Think of Bruce Beresford's most successful film, Driving Miss Daisy, and the first thing likely to pop into your head is the music that accompanies Jessica Tandy and Morgan Freeman as they tootle along.
That synthesised clarinet earworm is synonymous with the film and it was Beresford who enlisted popular composer Hans Zimmer to write the score.
While he is best known as a director, Beresford's relationship with music is long-standing and goes well beyond filmmaking to directing a number of operas.
Yet the Academy Award-winning director was as surprised as anyone to receive the international achievement award at the 2012 Screen Music Awards in Melbourne last week, the first time it has been bestowed on someone other than a composer.
''I'm completely baffled by it,'' he says. ''I felt like a bit of a fraud. You're sitting there with all these musicians and that fabulous orchestra and they're playing all that music so fantastically.
''I'm somewhat in awe of musicians. It's magic to me. I think they can look at all those funny little squiggles on the staves and then they play these tunes from it. How do they do that?''
While Beresford may seem perplexed at the accolade, the Australasian Performing Right Association board feels it's entirely justified. Writer, director and board member Nigel Westlake describes Beresford as a ''rare director for whom music really is a priority in a production''.
''He has a remarkable ability to know when to use it and when not to.''
For Beresford, the process of finding the perfect music for a film starts during the editing.
''I generally have a reasonably firm idea of the sort of music I want in a film, and where I want to put it,'' he says. ''A lot of films these days, they use music far too much. They put it in at the start of a film and it goes all the way through; it drives you mad.''
Beresford had to battle the film studio to use Zimmer's score for Driving Miss Daisy, after it was suggested by the producer's wife, Lili Zanuck.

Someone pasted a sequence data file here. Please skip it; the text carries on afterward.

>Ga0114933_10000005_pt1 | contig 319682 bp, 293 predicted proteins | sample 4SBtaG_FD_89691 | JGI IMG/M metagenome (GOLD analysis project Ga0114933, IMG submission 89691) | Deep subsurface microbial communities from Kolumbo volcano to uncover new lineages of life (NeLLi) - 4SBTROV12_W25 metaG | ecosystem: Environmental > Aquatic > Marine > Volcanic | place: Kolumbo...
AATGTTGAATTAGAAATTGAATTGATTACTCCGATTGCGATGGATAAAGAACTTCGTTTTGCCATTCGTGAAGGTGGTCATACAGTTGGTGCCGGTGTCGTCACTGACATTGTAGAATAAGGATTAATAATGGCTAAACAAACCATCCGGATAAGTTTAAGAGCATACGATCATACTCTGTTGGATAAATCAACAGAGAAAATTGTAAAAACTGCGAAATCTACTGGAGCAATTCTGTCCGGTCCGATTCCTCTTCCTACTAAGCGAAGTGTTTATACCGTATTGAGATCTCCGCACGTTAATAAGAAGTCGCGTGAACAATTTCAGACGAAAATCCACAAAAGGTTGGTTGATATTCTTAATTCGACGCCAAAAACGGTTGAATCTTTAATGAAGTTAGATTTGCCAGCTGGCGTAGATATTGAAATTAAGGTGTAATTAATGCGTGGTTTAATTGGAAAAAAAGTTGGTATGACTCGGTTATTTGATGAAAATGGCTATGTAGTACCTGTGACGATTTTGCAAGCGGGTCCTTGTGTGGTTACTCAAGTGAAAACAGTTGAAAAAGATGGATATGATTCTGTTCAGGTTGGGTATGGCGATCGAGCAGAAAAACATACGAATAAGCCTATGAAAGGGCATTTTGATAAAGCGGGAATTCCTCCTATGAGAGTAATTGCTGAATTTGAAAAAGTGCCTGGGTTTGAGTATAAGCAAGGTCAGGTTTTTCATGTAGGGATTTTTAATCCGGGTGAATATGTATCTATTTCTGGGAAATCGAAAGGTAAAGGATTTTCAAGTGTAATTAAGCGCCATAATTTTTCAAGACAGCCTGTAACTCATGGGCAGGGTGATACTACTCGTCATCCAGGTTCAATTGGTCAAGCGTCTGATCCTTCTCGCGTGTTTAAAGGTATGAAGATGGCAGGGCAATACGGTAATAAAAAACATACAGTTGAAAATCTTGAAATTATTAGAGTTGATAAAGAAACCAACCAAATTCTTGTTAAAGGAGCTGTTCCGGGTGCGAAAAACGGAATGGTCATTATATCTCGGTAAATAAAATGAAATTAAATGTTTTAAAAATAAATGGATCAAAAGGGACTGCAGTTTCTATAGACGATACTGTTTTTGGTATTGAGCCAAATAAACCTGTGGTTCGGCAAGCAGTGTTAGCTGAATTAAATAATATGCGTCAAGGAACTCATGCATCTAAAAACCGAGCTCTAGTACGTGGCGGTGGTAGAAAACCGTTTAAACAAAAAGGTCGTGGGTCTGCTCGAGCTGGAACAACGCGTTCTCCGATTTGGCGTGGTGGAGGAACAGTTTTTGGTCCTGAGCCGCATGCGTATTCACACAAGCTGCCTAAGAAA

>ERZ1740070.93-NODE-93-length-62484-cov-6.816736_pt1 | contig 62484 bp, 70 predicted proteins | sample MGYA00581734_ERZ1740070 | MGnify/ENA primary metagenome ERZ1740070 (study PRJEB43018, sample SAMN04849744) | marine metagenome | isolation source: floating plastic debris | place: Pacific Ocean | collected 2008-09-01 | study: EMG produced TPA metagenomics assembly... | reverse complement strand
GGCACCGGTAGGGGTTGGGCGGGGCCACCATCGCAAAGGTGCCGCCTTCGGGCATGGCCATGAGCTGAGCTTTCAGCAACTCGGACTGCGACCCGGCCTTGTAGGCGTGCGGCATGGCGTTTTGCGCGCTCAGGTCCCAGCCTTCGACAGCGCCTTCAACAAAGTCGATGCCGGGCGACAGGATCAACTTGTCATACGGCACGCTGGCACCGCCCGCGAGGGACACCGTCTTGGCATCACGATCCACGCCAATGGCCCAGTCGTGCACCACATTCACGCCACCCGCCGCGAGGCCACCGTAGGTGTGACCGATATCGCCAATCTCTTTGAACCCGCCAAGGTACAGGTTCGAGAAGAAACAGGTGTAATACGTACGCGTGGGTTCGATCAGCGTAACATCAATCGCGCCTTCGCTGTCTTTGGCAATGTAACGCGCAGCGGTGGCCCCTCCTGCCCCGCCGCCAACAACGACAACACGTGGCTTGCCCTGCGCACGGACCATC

''It was [Zimmer's] first American film,'' Beresford says. ''We went to the studio and said, 'We want to use this guy', and they threw a pink fit and said, 'We don't want him'. And Lili was a tiger and she said: 'No, bugger you, we're going to use him'.
''When they heard it on the film they wanted to take it off and replace it; they hated it.
''And of course the irony was the music was enormously popular. It helped a lot, I think, with the success of the film.''
The studio would not pay for the score to be recorded with an orchestra, much to Zimmer's disappointment. ''It went out with a synthesised score and I was never happy about that,'' Beresford says.
Tightened budgets make it increasingly difficult to use Australian composers in films produced overseas but he is keen to champion local talent where he can.
He is off to the US in a few weeks to start filming a miniseries on Bonnie and Clyde, and is finishing a script for another film to be shot in South Africa, based on the true story of a Jewish man who rescued orphans whose parents had been murdered in pogroms in Ukraine in 1921.
Beresford fondly recalls working with the celebrated French composer Georges Delerue, who wrote the score for Crimes of the Heart in 1986 and Black Robe, Beresford's 1991 Canadian epic.
''He was always wonderful.He had great range, from dramatic scores to comedies, and it was always complex and beautifully orchestrated,'' Beresford says of the late composer.
The music for Black Robe was recorded in Sydney with the Sydney Philharmonia Choir and ''a bunch of scratch players''. ''George was extremely happy with the quality of the playing and the choir,'' Beresford says.
Beresford has also directed opera productions of Sweeney Todd, The Crucible and Rigoletto. His most recent was this year's well-received Die Tote Stadt at the Sydney Opera House.
''The first opera I directed was in 1986. I think I've done eight or nine, but you've got to fit them in between film jobs. It's not always that easy.''